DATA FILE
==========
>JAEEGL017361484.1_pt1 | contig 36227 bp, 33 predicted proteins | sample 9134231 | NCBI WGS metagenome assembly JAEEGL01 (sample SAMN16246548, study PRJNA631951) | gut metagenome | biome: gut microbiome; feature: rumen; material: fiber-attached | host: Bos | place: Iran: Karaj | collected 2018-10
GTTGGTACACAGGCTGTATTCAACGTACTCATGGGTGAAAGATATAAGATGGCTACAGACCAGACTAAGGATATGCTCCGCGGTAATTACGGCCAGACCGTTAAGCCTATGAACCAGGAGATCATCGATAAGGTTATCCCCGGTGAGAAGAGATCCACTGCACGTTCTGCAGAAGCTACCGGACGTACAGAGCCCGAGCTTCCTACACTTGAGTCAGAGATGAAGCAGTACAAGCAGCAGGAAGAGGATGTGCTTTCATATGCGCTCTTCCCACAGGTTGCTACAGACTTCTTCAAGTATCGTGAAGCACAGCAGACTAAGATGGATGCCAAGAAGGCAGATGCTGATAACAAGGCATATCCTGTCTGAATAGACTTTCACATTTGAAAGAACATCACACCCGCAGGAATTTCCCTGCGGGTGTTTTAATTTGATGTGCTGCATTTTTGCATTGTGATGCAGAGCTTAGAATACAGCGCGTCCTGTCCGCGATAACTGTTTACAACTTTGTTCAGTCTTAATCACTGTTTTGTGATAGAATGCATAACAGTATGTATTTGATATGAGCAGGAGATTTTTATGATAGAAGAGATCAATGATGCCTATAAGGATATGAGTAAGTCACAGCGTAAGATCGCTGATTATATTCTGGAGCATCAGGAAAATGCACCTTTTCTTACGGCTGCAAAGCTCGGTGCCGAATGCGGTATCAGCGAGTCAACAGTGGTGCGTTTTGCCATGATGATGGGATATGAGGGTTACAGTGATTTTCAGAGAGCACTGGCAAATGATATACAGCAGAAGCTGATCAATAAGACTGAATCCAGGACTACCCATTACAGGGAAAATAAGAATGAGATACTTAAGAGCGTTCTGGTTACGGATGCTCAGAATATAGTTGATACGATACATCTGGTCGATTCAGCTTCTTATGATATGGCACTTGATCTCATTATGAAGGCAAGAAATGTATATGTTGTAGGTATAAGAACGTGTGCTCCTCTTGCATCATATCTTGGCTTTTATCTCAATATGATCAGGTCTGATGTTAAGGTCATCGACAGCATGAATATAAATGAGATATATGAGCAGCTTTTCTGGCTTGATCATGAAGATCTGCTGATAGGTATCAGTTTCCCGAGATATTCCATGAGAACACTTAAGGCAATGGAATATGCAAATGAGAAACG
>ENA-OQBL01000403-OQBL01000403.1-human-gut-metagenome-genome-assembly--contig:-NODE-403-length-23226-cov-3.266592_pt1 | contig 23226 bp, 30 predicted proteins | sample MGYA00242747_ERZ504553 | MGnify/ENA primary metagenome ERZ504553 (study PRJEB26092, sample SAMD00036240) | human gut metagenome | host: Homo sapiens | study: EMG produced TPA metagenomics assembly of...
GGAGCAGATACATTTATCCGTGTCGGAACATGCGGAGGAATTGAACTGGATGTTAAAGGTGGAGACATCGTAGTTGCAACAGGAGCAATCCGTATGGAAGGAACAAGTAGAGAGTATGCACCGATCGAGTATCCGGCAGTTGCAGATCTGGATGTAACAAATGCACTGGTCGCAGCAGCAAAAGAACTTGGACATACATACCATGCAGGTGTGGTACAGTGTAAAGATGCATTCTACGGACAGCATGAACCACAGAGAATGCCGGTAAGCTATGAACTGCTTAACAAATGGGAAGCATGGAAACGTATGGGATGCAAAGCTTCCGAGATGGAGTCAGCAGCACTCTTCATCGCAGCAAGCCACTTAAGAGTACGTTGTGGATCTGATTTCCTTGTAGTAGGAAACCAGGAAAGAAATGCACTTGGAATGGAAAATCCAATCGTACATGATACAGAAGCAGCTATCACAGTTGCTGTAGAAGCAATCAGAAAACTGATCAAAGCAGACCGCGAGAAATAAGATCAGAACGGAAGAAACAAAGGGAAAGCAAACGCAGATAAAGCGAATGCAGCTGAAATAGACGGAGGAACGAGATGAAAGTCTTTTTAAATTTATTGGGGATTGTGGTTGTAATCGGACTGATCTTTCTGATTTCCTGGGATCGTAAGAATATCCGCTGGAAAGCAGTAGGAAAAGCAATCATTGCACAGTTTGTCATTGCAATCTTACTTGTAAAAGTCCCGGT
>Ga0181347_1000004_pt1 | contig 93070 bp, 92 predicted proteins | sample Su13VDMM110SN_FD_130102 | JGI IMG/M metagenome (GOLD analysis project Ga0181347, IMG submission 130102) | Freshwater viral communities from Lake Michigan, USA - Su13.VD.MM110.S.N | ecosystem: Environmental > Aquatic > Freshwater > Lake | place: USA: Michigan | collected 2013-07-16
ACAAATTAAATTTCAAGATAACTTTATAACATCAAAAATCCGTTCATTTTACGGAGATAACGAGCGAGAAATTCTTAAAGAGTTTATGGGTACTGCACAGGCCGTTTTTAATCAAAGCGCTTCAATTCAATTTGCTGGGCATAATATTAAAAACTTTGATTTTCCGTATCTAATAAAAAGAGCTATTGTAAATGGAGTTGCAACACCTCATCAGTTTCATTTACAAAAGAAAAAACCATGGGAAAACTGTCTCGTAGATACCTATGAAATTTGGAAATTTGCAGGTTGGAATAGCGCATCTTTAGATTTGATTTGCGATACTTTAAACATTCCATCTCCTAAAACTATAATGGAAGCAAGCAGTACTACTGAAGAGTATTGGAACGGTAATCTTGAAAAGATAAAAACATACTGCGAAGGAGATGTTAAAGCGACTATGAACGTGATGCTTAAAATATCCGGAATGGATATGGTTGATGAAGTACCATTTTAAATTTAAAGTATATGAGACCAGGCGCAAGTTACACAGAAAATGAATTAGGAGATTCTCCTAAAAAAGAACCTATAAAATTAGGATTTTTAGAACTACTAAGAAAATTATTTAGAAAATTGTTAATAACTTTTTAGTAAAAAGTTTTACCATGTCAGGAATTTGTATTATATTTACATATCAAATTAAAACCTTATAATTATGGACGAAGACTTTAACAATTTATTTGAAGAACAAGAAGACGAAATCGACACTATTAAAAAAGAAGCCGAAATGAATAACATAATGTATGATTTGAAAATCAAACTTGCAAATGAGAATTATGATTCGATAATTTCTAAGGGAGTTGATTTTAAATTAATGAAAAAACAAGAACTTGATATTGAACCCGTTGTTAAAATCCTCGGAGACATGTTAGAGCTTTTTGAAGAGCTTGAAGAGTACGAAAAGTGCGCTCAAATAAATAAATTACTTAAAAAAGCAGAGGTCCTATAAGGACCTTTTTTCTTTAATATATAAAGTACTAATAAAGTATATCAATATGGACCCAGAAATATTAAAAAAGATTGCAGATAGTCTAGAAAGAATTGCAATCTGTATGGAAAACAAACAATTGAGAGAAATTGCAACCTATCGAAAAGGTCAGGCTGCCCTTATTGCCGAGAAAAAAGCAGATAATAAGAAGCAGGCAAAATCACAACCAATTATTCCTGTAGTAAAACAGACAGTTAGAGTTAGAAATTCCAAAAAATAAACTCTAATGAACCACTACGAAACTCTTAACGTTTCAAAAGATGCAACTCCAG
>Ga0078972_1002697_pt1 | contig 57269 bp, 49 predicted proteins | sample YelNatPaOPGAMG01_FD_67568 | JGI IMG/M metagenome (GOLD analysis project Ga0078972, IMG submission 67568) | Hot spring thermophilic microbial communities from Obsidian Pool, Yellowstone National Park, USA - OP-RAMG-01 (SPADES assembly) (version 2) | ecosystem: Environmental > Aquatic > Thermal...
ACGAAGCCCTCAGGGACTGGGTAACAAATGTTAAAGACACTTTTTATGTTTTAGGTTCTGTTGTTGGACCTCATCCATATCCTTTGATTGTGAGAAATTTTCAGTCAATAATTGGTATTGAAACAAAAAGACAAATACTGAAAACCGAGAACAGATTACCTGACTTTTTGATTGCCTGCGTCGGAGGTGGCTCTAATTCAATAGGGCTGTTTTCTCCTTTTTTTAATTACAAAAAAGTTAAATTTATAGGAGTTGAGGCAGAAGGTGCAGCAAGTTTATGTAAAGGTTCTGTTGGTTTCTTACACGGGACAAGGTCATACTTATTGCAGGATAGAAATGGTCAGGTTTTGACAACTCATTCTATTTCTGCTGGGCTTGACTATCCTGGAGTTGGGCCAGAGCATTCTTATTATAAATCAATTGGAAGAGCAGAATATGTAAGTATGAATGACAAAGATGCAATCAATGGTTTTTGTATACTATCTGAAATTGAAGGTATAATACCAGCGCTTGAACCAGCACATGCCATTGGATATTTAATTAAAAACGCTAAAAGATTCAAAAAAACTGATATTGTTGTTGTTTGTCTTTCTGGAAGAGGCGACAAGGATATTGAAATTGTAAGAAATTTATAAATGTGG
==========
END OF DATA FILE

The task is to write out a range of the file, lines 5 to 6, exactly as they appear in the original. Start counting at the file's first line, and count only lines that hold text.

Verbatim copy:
>Ga0181347_1000004_pt1 | contig 93070 bp, 92 predicted proteins | sample Su13VDMM110SN_FD_130102 | JGI IMG/M metagenome (GOLD analysis project Ga0181347, IMG submission 130102) | Freshwater viral communities from Lake Michigan, USA - Su13.VD.MM110.S.N | ecosystem: Environmental > Aquatic > Freshwater > Lake | place: USA: Michigan | collected 2013-07-16
ACAAATTAAATTTCAAGATAACTTTATAACATCAAAAATCCGTTCATTTTACGGAGATAACGAGCGAGAAATTCTTAAAGAGTTTATGGGTACTGCACAGGCCGTTTTTAATCAAAGCGCTTCAATTCAATTTGCTGGGCATAATATTAAAAACTTTGATTTTCCGTATCTAATAAAAAGAGCTATTGTAAATGGAGTTGCAACACCTCATCAGTTTCATTTACAAAAGAAAAAACCATGGGAAAACTGTCTCGTAGATACCTATGAAATTTGGAAATTTGCAGGTTGGAATAGCGCATCTTTAGATTTGATTTGCGATACTTTAAACATTCCATCTCCTAAAACTATAATGGAAGCAAGCAGTACTACTGAAGAGTATTGGAACGGTAATCTTGAAAAGATAAAAACATACTGCGAAGGAGATGTTAAAGCGACTATGAACGTGATGCTTAAAATATCCGGAATGGATATGGTTGATGAAGTACCATTTTAAATTTAAAGTATATGAGACCAGGCGCAAGTTACACAGAAAATGAATTAGGAGATTCTCCTAAAAAAGAACCTATAAAATTAGGATTTTTAGAACTACTAAGAAAATTATTTAGAAAATTGTTAATAACTTTTTAGTAAAAAGTTTTACCATGTCAGGAATTTGTATTATATTTACATATCAAATTAAAACCTTATAATTATGGACGAAGACTTTAACAATTTATTTGAAGAACAAGAAGACGAAATCGACACTATTAAAAAAGAAGCCGAAATGAATAACATAATGTATGATTTGAAAATCAAACTTGCAAATGAGAATTATGATTCGATAATTTCTAAGGGAGTTGATTTTAAATTAATGAAAAAACAAGAACTTGATATTGAACCCGTTGTTAAAATCCTCGGAGACATGTTAGAGCTTTTTGAAGAGCTTGAAGAGTACGAAAAGTGCGCTCAAATAAATAAATTACTTAAAAAAGCAGAGGTCCTATAAGGACCTTTTTTCTTTAATATATAAAGTACTAATAAAGTATATCAATATGGACCCAGAAATATTAAAAAAGATTGCAGATAGTCTAGAAAGAATTGCAATCTGTATGGAAAACAAACAATTGAGAGAAATTGCAACCTATCGAAAAGGTCAGGCTGCCCTTATTGCCGAGAAAAAAGCAGATAATAAGAAGCAGGCAAAATCACAACCAATTATTCCTGTAGTAAAACAGACAGTTAGAGTTAGAAATTCCAAAAAATAAACTCTAATGAACCACTACGAAACTCTTAACGTTTCAAAAGATGCAACTCCAG